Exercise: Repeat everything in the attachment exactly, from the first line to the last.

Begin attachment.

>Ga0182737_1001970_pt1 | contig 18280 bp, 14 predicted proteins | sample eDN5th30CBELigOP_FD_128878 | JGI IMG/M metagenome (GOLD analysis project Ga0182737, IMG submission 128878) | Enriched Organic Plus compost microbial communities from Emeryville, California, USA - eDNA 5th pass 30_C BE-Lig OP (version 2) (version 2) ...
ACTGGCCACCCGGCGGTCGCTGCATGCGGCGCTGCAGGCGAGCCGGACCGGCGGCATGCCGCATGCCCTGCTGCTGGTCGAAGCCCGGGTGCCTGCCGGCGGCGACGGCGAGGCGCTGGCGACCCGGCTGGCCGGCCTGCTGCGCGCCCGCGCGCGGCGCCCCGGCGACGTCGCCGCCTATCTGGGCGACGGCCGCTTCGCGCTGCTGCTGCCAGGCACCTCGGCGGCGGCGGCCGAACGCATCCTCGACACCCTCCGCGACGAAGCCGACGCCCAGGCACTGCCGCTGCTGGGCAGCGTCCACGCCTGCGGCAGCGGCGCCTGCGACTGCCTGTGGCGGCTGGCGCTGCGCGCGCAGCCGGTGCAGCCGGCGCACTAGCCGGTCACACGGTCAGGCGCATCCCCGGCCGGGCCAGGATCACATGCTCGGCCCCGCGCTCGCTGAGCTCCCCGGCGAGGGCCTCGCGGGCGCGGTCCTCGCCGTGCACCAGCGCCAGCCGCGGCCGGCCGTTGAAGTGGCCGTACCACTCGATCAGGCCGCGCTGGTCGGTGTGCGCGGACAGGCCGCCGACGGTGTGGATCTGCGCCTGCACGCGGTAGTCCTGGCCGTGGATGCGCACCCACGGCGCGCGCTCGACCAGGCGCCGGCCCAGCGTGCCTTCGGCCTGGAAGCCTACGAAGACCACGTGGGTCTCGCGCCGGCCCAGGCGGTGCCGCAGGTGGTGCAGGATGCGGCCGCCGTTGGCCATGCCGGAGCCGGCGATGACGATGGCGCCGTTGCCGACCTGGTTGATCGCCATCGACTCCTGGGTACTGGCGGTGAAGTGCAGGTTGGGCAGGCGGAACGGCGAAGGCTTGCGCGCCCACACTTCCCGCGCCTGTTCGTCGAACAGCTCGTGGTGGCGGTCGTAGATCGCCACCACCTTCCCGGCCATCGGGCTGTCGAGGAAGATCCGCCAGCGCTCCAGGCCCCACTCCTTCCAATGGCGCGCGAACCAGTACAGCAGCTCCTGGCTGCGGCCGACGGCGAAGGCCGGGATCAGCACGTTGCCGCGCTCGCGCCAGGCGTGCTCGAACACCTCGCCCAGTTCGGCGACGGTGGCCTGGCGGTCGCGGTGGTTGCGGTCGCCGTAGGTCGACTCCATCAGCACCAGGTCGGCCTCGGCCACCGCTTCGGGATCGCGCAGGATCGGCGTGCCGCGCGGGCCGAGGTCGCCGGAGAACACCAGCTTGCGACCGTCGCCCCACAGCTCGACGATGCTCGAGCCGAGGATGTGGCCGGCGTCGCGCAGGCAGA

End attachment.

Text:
>Ga0182737_1001970_pt1 | contig 18280 bp, 14 predicted proteins | sample eDN5th30CBELigOP_FD_128878 | JGI IMG/M metagenome (GOLD analysis project Ga0182737, IMG submission 128878) | Enriched Organic Plus compost microbial communities from Emeryville, California, USA - eDNA 5th pass 30_C BE-Lig OP (version 2) (version 2) ...
ACTGGCCACCCGGCGGTCGCTGCATGCGGCGCTGCAGGCGAGCCGGACCGGCGGCATGCCGCATGCCCTGCTGCTGGTCGAAGCCCGGGTGCCTGCCGGCGGCGACGGCGAGGCGCTGGCGACCCGGCTGGCCGGCCTGCTGCGCGCCCGCGCGCGGCGCCCCGGCGACGTCGCCGCCTATCTGGGCGACGGCCGCTTCGCGCTGCTGCTGCCAGGCACCTCGGCGGCGGCGGCCGAACGCATCCTCGACACCCTCCGCGACGAAGCCGACGCCCAGGCACTGCCGCTGCTGGGCAGCGTCCACGCCTGCGGCAGCGGCGCCTGCGACTGCCTGTGGCGGCTGGCGCTGCGCGCGCAGCCGGTGCAGCCGGCGCACTAGCCGGTCACACGGTCAGGCGCATCCCCGGCCGGGCCAGGATCACATGCTCGGCCCCGCGCTCGCTGAGCTCCCCGGCGAGGGCCTCGCGGGCGCGGTCCTCGCCGTGCACCAGCGCCAGCCGCGGCCGGCCGTTGAAGTGGCCGTACCACTCGATCAGGCCGCGCTGGTCGGTGTGCGCGGACAGGCCGCCGACGGTGTGGATCTGCGCCTGCACGCGGTAGTCCTGGCCGTGGATGCGCACCCACGGCGCGCGCTCGACCAGGCGCCGGCCCAGCGTGCCTTCGGCCTGGAAGCCTACGAAGACCACGTGGGTCTCGCGCCGGCCCAGGCGGTGCCGCAGGTGGTGCAGGATGCGGCCGCCGTTGGCCATGCCGGAGCCGGCGATGACGATGGCGCCGTTGCCGACCTGGTTGATCGCCATCGACTCCTGGGTACTGGCGGTGAAGTGCAGGTTGGGCAGGCGGAACGGCGAAGGCTTGCGCGCCCACACTTCCCGCGCCTGTTCGTCGAACAGCTCGTGGTGGCGGTCGTAGATCGCCACCACCTTCCCGGCCATCGGGCTGTCGAGGAAGATCCGCCAGCGCTCCAGGCCCCACTCCTTCCAATGGCGCGCGAACCAGTACAGCAGCTCCTGGCTGCGGCCGACGGCGAAGGCCGGGATCAGCACGTTGCCGCGCTCGCGCCAGGCGTGCTCGAACACCTCGCCCAGTTCGGCGACGGTGGCCTGGCGGTCGCGGTGGTTGCGGTCGCCGTAGGTCGACTCCATCAGCACCAGGTCGGCCTCGGCCACCGCTTCGGGATCGCGCAGGATCGGCGTGCCGCGCGGGCCGAGGTCGCCGGAGAACACCAGCTTGCGACCGTCGCCCCACAGCTCGACGATGCTCGAGCCGAGGATGTGGCCGGCGTCGCGCAGGCAGA